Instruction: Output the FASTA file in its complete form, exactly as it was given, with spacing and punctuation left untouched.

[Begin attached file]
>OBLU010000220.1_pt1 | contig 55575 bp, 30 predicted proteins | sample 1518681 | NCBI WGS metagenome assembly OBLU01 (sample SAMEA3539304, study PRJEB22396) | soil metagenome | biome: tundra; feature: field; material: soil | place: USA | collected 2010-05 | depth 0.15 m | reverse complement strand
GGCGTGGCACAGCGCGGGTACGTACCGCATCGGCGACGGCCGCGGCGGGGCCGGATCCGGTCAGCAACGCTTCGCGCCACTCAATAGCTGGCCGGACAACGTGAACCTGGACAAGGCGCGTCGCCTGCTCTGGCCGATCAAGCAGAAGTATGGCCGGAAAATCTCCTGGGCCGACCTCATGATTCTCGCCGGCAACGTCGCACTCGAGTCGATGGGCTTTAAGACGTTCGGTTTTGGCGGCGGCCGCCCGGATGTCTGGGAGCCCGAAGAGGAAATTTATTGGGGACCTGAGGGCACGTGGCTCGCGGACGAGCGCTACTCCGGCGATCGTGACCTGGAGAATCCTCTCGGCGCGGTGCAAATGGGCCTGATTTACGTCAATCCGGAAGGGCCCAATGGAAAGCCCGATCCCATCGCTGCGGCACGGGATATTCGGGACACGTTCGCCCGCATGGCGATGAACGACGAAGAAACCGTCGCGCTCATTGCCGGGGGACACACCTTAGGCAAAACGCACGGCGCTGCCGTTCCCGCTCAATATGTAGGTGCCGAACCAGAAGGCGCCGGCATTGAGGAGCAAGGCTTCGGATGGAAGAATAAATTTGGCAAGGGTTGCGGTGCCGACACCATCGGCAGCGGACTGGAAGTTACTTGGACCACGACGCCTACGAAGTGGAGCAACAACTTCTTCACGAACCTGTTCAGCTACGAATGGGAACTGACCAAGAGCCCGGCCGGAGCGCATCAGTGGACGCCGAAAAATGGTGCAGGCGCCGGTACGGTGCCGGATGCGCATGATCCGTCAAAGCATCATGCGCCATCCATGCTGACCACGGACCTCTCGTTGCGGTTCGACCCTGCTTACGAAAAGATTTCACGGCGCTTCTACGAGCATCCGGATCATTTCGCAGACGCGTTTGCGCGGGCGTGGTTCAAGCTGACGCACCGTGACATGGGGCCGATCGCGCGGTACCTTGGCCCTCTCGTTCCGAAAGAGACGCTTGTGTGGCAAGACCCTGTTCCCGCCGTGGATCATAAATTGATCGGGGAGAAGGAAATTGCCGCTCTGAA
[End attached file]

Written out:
>OBLU010000220.1_pt1 | contig 55575 bp, 30 predicted proteins | sample 1518681 | NCBI WGS metagenome assembly OBLU01 (sample SAMEA3539304, study PRJEB22396) | soil metagenome | biome: tundra; feature: field; material: soil | place: USA | collected 2010-05 | depth 0.15 m | reverse complement strand
GGCGTGGCACAGCGCGGGTACGTACCGCATCGGCGACGGCCGCGGCGGGGCCGGATCCGGTCAGCAACGCTTCGCGCCACTCAATAGCTGGCCGGACAACGTGAACCTGGACAAGGCGCGTCGCCTGCTCTGGCCGATCAAGCAGAAGTATGGCCGGAAAATCTCCTGGGCCGACCTCATGATTCTCGCCGGCAACGTCGCACTCGAGTCGATGGGCTTTAAGACGTTCGGTTTTGGCGGCGGCCGCCCGGATGTCTGGGAGCCCGAAGAGGAAATTTATTGGGGACCTGAGGGCACGTGGCTCGCGGACGAGCGCTACTCCGGCGATCGTGACCTGGAGAATCCTCTCGGCGCGGTGCAAATGGGCCTGATTTACGTCAATCCGGAAGGGCCCAATGGAAAGCCCGATCCCATCGCTGCGGCACGGGATATTCGGGACACGTTCGCCCGCATGGCGATGAACGACGAAGAAACCGTCGCGCTCATTGCCGGGGGACACACCTTAGGCAAAACGCACGGCGCTGCCGTTCCCGCTCAATATGTAGGTGCCGAACCAGAAGGCGCCGGCATTGAGGAGCAAGGCTTCGGATGGAAGAATAAATTTGGCAAGGGTTGCGGTGCCGACACCATCGGCAGCGGACTGGAAGTTACTTGGACCACGACGCCTACGAAGTGGAGCAACAACTTCTTCACGAACCTGTTCAGCTACGAATGGGAACTGACCAAGAGCCCGGCCGGAGCGCATCAGTGGACGCCGAAAAATGGTGCAGGCGCCGGTACGGTGCCGGATGCGCATGATCCGTCAAAGCATCATGCGCCATCCATGCTGACCACGGACCTCTCGTTGCGGTTCGACCCTGCTTACGAAAAGATTTCACGGCGCTTCTACGAGCATCCGGATCATTTCGCAGACGCGTTTGCGCGGGCGTGGTTCAAGCTGACGCACCGTGACATGGGGCCGATCGCGCGGTACCTTGGCCCTCTCGTTCCGAAAGAGACGCTTGTGTGGCAAGACCCTGTTCCCGCCGTGGATCATAAATTGATCGGGGAGAAGGAAATTGCCGCTCTGAA